“We have a great team of dedicated employees and it’s our desire that the network be purchased, not shut down.”
1. Obviously, we are disappointed to see things reach this point. That being
said, private sector business ventures involving new technology are often a
risky proposition. This was the reason the city decided not to make a public
2. No discussions about buyback options have taken place
3. I would expect there to be a good deal more of public discussion on the
issue, we want to generate new ideas. Not aware of any private meetings that
are taking place.
Construction came to a screeching halt about 6 months ago in Portland. Metrofi wanted the city to provide cash in the form of an “anchor tenant” contract, before it proceeded (see DW MetroFi Vs Portland). The city refused. Under its contract with the City, MetroFi is required to complete its citywide buildout by August 2008. Portland was MetroFi’s only major city where an “anchor tenant” contract was not required. An “anchor tenant” provision has since become a requirement for Metrofi contracts.
No city money has been invested in Portland’s wireless network, although the city spent some $250,000 planning for the network and paying Logan Kleier, the city staffer responsible for overseeing Unwire Portland.
In Portland, as in other cities, Metrofi offered a $19.95/mo tier (without ads). But MetroFi’s free, ad-supported, WiFi tier set the company apart and was undoubtedly the most popular option.
The latest numbers released by Metrofi stated some 20,000 people a month were using the system. CEO Haas claims that 150,000 out of 540,000 people had access to the service.
According to the Portland Mercury, City Commissioner Dan Saltzman, whose responsibilities include oversight of the network, has said that MetroFi’s conduct has been “regrettable,” though he will allow the project “a quiet path to termination”—meaning there will be no action until August 2008, when the two sides will likely part ways.
The “free” service uses Microsoft’s Side Guide, which automatically places ads on the sides of your internet browser. Metrofi also offered businesses broadband connectivity using their own backhaul system which included Dragonwave gear.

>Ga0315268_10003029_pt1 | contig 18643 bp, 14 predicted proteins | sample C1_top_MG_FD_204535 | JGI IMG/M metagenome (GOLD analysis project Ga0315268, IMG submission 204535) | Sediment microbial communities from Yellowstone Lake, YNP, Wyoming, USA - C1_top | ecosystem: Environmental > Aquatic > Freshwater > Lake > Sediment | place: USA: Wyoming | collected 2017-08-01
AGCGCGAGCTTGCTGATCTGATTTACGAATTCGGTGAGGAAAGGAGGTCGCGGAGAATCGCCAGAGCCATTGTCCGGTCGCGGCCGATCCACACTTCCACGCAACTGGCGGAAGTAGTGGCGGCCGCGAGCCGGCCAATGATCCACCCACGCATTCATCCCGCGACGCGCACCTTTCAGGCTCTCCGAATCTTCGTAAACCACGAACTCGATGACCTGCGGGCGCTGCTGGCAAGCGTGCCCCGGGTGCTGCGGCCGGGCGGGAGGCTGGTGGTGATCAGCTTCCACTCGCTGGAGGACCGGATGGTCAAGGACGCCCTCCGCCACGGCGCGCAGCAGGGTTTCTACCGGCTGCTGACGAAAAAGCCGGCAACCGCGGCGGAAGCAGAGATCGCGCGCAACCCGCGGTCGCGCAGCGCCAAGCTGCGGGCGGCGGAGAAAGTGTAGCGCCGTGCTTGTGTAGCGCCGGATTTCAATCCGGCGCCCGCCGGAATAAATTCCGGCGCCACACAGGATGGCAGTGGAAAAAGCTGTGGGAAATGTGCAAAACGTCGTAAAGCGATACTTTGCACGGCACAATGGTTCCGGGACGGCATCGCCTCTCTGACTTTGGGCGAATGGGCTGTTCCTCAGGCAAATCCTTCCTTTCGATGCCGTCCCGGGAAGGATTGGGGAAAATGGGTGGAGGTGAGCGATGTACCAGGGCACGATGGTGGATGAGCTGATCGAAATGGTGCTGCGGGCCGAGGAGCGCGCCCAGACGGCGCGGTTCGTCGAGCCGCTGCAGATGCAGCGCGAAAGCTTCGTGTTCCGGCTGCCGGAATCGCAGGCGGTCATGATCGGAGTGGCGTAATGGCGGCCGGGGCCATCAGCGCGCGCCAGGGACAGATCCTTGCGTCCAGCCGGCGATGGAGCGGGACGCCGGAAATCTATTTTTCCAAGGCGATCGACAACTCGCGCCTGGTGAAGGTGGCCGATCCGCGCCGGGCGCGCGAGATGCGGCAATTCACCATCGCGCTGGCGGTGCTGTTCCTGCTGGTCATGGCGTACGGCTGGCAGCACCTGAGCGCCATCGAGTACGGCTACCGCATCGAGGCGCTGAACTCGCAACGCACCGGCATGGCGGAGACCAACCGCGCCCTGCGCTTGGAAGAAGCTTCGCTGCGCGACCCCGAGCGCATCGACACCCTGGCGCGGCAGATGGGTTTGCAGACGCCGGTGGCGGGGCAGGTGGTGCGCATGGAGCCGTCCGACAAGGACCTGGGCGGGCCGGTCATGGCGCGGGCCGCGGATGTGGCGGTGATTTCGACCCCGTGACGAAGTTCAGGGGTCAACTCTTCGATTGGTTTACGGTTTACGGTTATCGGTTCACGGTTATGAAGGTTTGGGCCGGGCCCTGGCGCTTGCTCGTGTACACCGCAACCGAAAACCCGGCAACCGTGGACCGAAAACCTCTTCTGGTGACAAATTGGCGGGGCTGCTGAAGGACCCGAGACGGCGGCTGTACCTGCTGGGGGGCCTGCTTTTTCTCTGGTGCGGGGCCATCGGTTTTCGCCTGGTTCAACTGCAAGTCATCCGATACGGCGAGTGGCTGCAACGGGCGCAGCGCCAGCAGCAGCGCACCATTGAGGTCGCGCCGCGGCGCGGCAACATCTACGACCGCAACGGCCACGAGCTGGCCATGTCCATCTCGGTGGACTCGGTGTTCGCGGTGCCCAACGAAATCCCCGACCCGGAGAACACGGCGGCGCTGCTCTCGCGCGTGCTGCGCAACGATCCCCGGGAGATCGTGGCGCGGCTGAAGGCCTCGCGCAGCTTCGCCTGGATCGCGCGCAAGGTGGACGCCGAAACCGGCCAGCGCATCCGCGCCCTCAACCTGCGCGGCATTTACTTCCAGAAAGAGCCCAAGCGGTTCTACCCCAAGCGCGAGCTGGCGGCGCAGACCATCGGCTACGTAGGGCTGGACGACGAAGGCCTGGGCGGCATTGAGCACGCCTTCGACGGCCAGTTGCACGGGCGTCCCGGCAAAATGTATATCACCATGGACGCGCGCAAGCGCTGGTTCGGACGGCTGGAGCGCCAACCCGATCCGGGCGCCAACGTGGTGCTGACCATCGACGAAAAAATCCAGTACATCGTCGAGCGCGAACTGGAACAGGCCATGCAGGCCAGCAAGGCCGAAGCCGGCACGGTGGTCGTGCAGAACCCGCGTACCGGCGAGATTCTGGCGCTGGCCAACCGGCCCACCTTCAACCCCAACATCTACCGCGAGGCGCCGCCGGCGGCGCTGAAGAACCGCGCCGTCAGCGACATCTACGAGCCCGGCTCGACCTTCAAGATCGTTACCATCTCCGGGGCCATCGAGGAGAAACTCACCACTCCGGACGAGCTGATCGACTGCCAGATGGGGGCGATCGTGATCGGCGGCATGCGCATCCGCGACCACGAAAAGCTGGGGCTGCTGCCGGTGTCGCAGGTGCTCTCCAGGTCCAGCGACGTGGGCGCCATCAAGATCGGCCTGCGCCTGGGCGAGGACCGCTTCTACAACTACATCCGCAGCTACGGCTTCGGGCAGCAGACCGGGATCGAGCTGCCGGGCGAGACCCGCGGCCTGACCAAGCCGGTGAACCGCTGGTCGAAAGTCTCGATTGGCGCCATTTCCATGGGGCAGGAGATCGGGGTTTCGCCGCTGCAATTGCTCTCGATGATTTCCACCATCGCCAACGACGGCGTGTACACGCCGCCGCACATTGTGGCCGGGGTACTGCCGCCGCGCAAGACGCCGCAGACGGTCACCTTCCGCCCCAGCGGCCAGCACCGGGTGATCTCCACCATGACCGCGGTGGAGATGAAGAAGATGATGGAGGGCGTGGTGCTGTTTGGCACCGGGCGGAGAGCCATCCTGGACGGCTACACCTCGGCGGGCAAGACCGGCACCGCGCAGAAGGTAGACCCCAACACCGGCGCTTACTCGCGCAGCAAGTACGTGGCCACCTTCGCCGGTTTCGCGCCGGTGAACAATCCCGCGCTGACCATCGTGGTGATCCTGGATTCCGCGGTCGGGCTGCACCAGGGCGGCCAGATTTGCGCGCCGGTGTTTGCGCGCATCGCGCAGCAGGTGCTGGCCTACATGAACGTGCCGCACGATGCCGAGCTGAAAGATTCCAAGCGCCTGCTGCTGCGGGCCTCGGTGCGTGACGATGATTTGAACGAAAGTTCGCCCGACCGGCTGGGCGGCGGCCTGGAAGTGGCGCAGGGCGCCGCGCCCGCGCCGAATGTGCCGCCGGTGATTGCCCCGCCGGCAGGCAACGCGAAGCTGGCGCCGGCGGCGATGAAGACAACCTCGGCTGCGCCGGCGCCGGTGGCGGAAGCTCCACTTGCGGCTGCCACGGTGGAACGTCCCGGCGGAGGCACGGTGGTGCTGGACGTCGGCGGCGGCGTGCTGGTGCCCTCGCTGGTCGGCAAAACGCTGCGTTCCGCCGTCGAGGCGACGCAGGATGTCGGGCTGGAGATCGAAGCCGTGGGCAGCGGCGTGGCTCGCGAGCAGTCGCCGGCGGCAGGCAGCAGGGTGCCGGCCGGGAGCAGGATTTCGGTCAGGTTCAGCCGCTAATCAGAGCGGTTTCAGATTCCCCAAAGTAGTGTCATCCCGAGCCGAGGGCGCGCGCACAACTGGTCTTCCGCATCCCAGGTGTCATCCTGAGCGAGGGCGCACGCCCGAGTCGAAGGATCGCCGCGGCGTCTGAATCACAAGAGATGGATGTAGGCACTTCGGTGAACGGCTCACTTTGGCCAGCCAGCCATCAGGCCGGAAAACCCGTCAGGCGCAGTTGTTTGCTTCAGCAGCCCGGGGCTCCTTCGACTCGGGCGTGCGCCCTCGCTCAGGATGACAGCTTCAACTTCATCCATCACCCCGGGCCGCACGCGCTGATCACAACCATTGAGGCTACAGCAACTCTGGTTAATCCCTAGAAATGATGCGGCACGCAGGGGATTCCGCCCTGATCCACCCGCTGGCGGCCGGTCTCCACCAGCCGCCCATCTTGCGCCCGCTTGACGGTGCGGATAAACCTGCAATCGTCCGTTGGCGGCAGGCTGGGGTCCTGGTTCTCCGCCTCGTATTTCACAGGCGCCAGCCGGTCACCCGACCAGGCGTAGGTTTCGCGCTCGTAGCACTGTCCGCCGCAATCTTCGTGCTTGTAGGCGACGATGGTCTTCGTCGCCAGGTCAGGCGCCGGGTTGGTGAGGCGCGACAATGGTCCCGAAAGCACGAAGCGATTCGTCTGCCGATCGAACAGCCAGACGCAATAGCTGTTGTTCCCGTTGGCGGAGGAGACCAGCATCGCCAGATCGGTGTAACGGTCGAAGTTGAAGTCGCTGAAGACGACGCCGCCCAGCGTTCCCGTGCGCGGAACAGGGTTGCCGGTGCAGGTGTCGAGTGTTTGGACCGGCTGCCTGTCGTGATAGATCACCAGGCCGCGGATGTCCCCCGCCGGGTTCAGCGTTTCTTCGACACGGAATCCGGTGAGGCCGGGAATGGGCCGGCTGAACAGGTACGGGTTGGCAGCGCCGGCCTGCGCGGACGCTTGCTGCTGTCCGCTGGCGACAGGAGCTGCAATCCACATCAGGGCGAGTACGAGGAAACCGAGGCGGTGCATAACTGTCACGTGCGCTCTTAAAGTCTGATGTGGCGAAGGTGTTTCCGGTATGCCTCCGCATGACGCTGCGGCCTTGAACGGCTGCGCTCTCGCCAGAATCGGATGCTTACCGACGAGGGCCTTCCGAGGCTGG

Philadelphia’s Earthlink system charged $19.95/month for access but offered a discounted $9.95/month service to qualified low-income residents, run by Wireless Philadelphia, a non-profit group funded by subscription revenue and various charities.
EarthLink complained this week that it was losing up to $200,000 a month in Philadelphia for a system that was expected to draw more than 100,000 customers but had only 5,942 subscribers. EarthLink said 908 were digital-inclusion customers who pay about half the regular monthly $19.95 rate.
Halfway through 2007, EarthLink’s Municipal wireless business, which had been leading the charge with big contract wins to build and run networks in San Francisco, Houston, and Philadelphia, started unraveling. In September, 2007, Earthlink pulled out of proposed networks in San Francisco and Houston. And in early February 2008, EarthLink put its citywide Wi-Fi business up for sale (see DW Earthlink to Philly: We’re Outta Here).
Both MetroFi and EarthLink underestimated costs and overestimated revenue.
Chuck Haas and MetroFi have received a lot of wrath, some deserved, by competitors and users. But only MetroFi was willing to take the courageous leap of faith to offer “free” service.
Besides the free WiFi now available in many coffee shops, hotels and restaurants, Municipal WiFi operators are also facing new competition; especially from the Mobile WiMAX venture from Sprint, Clearwire, Cable and Google, which also provides voice.